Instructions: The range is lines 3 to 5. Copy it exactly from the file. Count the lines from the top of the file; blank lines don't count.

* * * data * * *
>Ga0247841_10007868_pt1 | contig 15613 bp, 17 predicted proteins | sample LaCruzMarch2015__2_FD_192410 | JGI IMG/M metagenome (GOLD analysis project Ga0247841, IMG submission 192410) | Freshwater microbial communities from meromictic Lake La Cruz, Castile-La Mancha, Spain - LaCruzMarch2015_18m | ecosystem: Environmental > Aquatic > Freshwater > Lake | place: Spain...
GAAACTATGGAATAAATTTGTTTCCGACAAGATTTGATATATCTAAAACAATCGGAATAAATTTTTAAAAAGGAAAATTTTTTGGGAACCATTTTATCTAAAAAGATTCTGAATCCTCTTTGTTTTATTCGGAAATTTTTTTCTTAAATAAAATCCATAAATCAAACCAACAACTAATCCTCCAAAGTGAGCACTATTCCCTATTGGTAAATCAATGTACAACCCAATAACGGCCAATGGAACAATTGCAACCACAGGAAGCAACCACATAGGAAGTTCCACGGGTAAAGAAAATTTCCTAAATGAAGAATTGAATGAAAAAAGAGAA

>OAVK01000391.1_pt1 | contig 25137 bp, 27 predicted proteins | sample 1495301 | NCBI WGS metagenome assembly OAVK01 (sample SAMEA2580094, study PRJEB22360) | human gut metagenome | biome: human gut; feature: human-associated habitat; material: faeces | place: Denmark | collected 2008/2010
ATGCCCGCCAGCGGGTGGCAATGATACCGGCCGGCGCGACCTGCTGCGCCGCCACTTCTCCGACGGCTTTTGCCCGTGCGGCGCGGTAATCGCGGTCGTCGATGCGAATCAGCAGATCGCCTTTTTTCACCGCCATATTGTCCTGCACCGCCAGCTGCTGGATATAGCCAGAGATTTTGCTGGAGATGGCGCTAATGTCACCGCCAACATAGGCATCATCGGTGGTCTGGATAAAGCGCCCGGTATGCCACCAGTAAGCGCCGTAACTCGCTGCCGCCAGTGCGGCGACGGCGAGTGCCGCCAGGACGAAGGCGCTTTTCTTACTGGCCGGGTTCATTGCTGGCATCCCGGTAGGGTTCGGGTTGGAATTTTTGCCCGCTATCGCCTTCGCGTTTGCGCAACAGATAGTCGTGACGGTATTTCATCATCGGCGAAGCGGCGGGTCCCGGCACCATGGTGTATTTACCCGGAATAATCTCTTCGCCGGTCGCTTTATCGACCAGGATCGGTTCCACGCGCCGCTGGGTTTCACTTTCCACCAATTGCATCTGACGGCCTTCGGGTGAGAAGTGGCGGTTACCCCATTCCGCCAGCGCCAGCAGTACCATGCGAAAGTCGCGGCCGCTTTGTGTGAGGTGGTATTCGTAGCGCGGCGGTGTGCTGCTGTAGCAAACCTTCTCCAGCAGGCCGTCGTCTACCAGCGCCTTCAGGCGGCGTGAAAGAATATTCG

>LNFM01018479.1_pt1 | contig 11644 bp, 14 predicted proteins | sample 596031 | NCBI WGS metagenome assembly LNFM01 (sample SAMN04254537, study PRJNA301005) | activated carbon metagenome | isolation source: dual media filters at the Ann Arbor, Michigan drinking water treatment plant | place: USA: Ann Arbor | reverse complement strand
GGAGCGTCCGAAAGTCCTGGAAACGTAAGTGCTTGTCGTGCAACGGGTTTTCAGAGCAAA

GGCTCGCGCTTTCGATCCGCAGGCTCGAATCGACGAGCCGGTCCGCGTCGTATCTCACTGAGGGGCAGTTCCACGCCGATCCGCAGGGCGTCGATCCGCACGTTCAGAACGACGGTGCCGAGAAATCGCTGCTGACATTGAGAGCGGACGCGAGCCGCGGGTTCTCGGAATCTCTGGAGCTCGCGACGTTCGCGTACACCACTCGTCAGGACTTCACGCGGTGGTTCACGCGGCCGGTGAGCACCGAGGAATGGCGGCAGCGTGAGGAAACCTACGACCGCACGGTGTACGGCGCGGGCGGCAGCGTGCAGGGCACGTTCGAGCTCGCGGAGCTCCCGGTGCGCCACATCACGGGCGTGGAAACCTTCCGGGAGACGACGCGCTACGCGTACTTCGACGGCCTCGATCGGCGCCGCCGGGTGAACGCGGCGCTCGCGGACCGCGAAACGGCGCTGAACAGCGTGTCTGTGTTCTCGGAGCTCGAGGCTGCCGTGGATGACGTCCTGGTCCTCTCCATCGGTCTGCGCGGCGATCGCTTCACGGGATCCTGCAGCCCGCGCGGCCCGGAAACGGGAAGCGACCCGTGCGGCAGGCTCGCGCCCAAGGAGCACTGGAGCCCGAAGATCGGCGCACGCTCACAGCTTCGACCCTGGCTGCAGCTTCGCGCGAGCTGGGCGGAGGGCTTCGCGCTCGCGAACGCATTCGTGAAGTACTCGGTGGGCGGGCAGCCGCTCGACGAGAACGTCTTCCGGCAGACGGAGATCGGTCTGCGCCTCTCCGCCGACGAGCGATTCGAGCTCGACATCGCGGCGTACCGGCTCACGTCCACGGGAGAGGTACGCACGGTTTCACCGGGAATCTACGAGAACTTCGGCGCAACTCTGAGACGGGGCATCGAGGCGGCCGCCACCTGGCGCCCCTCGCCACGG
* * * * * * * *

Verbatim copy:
>OAVK01000391.1_pt1 | contig 25137 bp, 27 predicted proteins | sample 1495301 | NCBI WGS metagenome assembly OAVK01 (sample SAMEA2580094, study PRJEB22360) | human gut metagenome | biome: human gut; feature: human-associated habitat; material: faeces | place: Denmark | collected 2008/2010
ATGCCCGCCAGCGGGTGGCAATGATACCGGCCGGCGCGACCTGCTGCGCCGCCACTTCTCCGACGGCTTTTGCCCGTGCGGCGCGGTAATCGCGGTCGTCGATGCGAATCAGCAGATCGCCTTTTTTCACCGCCATATTGTCCTGCACCGCCAGCTGCTGGATATAGCCAGAGATTTTGCTGGAGATGGCGCTAATGTCACCGCCAACATAGGCATCATCGGTGGTCTGGATAAAGCGCCCGGTATGCCACCAGTAAGCGCCGTAACTCGCTGCCGCCAGTGCGGCGACGGCGAGTGCCGCCAGGACGAAGGCGCTTTTCTTACTGGCCGGGTTCATTGCTGGCATCCCGGTAGGGTTCGGGTTGGAATTTTTGCCCGCTATCGCCTTCGCGTTTGCGCAACAGATAGTCGTGACGGTATTTCATCATCGGCGAAGCGGCGGGTCCCGGCACCATGGTGTATTTACCCGGAATAATCTCTTCGCCGGTCGCTTTATCGACCAGGATCGGTTCCACGCGCCGCTGGGTTTCACTTTCCACCAATTGCATCTGACGGCCTTCGGGTGAGAAGTGGCGGTTACCCCATTCCGCCAGCGCCAGCAGTACCATGCGAAAGTCGCGGCCGCTTTGTGTGAGGTGGTATTCGTAGCGCGGCGGTGTGCTGCTGTAGCAAACCTTCTCCAGCAGGCCGTCGTCTACCAGCGCCTTCAGGCGGCGTGAAAGAATATTCG

>LNFM01018479.1_pt1 | contig 11644 bp, 14 predicted proteins | sample 596031 | NCBI WGS metagenome assembly LNFM01 (sample SAMN04254537, study PRJNA301005) | activated carbon metagenome | isolation source: dual media filters at the Ann Arbor, Michigan drinking water treatment plant | place: USA: Ann Arbor | reverse complement strand